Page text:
This piece was written in collaboration with Eric Termuende.

Last week while walking to a meeting I overheard a conversation between two people in front of me who were talking about how they could work their way to the top of the corporate ladder within their company. The comments they made weren’t really about how good they could be as individuals, but how they had to be better than their coworkers. Of course, we have to differentiate ourselves from our peers to be promoted. However, it seems almost silly to think that we will be better off by redirecting our focus from self-improvement and personal responsibility to direct comparison and competition with someone else.

‘The energy you’ll expend focusing on someone else’s life is better spent working on your own. Just be your own idol’ – Sophia Amoruso

The truth is that our only real competition is within ourselves. If we can be the best version of who we are and focus only on being better today than we were yesterday, then who we are competing against shouldn’t matter. Any excess capacity can be channeled to be better at whatever it is we are doing.

So unless we are in a sport or competing against ourselves, does competition really fit into our lives?

Moving our focus away from direct competition with our peers isn’t always easy. Our constant access to information about others has bred a mindset of ongoing comparison, and to be honest, it is not healthy. It translates to how we perceive ourselves, our careers, our families and so on. If we aren’t better than someone else at something, we often find another skill that we are superior at and foolishly place our focus there to have the ‘upper hand.’ In doing this, we often lose sight of our goal and focus on being better than the other individual instead.

I’ve noticed that this often means comparing two people who aren’t equals, and can’t possibly be considered as such. Rarely (if ever) are two people in identical situations, armed with the same skills and resources. Everyone has different challenges, obligations, and motivators. Attempting to compare your journey directly with that of a peer is a waste of your focus – and your focus is valuable. If we can move past direct comparisons, we can also find great value in “cooperative competition” and benefit from working together.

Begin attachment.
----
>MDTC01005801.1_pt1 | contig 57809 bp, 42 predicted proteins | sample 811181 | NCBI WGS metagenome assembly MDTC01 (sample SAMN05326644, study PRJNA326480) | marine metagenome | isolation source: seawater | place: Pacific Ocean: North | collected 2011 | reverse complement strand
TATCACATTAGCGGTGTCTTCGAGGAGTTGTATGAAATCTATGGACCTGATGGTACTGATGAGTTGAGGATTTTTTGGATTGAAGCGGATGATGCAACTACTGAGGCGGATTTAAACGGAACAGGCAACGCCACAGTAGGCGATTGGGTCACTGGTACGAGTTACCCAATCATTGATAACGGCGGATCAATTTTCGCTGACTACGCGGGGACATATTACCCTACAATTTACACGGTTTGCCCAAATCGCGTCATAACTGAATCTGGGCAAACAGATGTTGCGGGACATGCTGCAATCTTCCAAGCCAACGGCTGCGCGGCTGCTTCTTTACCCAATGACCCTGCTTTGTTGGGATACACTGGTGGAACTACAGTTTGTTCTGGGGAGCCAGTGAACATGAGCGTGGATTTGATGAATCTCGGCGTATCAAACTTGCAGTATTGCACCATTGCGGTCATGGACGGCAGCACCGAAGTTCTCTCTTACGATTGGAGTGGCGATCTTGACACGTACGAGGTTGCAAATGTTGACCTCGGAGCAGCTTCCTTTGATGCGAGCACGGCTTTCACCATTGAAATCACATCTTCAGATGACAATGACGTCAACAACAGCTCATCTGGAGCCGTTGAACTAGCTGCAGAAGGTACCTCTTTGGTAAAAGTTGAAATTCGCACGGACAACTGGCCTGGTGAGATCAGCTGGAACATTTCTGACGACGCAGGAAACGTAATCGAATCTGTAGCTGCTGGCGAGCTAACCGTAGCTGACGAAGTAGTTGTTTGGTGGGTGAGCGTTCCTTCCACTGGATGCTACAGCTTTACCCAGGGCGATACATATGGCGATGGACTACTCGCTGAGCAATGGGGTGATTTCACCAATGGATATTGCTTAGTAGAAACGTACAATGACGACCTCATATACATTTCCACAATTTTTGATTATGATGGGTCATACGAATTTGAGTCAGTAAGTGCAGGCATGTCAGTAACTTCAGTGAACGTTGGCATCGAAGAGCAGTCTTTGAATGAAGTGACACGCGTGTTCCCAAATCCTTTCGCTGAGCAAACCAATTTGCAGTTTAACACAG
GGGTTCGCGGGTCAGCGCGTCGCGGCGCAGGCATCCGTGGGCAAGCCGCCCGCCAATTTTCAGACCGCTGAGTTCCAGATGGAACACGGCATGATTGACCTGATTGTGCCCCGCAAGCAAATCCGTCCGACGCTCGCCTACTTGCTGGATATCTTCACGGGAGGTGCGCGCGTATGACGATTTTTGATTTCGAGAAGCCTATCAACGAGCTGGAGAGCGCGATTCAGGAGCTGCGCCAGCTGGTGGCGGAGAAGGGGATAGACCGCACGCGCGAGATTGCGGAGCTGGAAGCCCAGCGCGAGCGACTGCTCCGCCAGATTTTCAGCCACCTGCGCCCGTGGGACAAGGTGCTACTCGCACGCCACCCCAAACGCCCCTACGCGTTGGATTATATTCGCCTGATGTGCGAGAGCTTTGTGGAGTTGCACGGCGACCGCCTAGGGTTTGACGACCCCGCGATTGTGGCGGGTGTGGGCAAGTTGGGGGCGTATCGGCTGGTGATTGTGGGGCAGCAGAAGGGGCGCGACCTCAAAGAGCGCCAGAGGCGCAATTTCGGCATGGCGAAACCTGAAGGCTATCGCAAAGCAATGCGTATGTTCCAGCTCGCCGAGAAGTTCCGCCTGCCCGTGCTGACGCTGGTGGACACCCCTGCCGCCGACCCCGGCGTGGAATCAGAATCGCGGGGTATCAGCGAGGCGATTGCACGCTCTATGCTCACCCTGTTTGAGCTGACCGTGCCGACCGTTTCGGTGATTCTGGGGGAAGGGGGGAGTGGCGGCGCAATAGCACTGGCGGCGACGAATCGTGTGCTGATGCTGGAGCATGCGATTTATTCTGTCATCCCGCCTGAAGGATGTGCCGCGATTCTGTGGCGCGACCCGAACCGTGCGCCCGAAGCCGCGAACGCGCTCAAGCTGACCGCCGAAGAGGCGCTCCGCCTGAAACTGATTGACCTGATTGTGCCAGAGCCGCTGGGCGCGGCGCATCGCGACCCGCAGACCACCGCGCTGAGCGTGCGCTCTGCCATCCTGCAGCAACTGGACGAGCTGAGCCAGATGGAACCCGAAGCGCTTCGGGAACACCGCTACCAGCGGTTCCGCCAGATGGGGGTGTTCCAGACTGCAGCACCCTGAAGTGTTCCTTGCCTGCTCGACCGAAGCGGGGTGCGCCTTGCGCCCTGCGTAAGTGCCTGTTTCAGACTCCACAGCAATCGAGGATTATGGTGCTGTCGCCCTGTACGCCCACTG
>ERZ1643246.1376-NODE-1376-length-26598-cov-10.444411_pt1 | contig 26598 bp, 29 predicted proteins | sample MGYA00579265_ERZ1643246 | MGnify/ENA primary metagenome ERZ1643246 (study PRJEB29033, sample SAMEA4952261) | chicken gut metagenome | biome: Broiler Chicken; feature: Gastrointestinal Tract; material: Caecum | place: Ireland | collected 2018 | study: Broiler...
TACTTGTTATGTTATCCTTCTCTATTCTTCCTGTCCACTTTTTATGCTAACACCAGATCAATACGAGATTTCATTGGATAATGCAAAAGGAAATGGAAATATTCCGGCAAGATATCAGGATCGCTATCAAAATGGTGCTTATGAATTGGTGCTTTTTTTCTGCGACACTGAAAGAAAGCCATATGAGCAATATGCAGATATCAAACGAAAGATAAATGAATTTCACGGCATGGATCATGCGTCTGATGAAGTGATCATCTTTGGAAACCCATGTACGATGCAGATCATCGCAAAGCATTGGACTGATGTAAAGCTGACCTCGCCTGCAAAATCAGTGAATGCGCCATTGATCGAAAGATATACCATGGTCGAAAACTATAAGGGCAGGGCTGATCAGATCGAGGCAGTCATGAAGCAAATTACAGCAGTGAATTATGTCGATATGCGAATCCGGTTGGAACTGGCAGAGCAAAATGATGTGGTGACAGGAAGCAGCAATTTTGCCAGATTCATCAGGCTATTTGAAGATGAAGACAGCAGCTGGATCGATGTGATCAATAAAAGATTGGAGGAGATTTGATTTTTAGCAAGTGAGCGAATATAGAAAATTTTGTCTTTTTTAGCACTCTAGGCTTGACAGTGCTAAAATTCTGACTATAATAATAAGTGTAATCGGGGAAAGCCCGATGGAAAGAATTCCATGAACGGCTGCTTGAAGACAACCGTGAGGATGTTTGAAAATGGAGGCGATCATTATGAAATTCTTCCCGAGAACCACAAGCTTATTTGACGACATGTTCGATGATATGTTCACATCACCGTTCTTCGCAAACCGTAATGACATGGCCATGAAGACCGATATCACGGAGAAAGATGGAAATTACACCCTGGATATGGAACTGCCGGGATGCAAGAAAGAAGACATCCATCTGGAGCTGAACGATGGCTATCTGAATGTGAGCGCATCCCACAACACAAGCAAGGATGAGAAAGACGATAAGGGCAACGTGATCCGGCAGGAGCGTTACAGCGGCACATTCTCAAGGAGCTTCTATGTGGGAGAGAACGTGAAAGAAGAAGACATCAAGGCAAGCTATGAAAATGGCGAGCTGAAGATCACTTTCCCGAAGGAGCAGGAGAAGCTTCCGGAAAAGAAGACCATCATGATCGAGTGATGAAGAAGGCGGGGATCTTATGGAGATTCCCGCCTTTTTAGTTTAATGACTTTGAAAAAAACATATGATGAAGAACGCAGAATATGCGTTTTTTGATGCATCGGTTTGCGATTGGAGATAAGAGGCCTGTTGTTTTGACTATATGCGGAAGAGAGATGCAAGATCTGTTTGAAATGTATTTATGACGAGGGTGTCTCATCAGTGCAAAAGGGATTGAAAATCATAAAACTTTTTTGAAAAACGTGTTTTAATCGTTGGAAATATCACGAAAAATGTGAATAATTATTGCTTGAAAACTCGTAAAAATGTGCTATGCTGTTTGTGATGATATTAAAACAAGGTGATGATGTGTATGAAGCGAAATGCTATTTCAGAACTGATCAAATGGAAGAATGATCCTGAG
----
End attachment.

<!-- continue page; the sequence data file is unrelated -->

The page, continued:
Don’t get me wrong; I am insanely competitive. I always have been and always will be. But I am constantly working on refocusing this competitive nature into productivity. There is nothing wrong with being motivated by those around you, but once it starts to affect your focus, it becomes a problem. Envy often leads to frustration and frustration easily morphs into distraction.

My dad always said  “All of the wood behind one arrow”, and with access to more information than ever imagined, this saying has become even more important for us to remember. When all of the wood is behind one arrow, the arrow goes farther in the direction you are aiming. Think about your life through the lens of this analogy.

Focus on what matters

If we are focusing too much of our attention on the actions of those around us, constantly trying to match up with their moves, all of the wood is no longer behind the arrow. Our focus is no longer on our goals but potentially in the direction of others’. We might end up somewhere in the vicinity of where we want to end up, but we are no longer in line with our destination (goal), and it might even be harder to get there.

By channeling our energy away from direct competition and instead focusing on competing with ourselves; we will find we are still competing with our peers, but odds are we will go further. Momentum is a precious asset, why waste it focusing on others when you’ll get further by competing with yourself?

Visuals are always helpful, so perhaps this will help you too. Feel free to fill this template with your goals, steps, milestones, and distractions. It is an easy way to refocus if you ever feel you’re losing your momentum.

BehindTheArrow

 Opinions expressed here by Contributors are their own.

Stephanie Slatt

Stephanie is founder of Speshio, a mobile app for personal and dynamic communication with your close knit groups. Her passion for teamwork stems from her 4 years as a member of the varsity volleyball team at the University of Notre Dame. A Seattle native living in the Bay Area; Stephanie enjoys meeting like minded positive people and coming up with new ways to support and motivate those close to her! She graduated from Notre Dame with a BBA in Marketing and BA in Graphic Design. She also has her MFA in Design and Technology from Parson’s the New School for Design.

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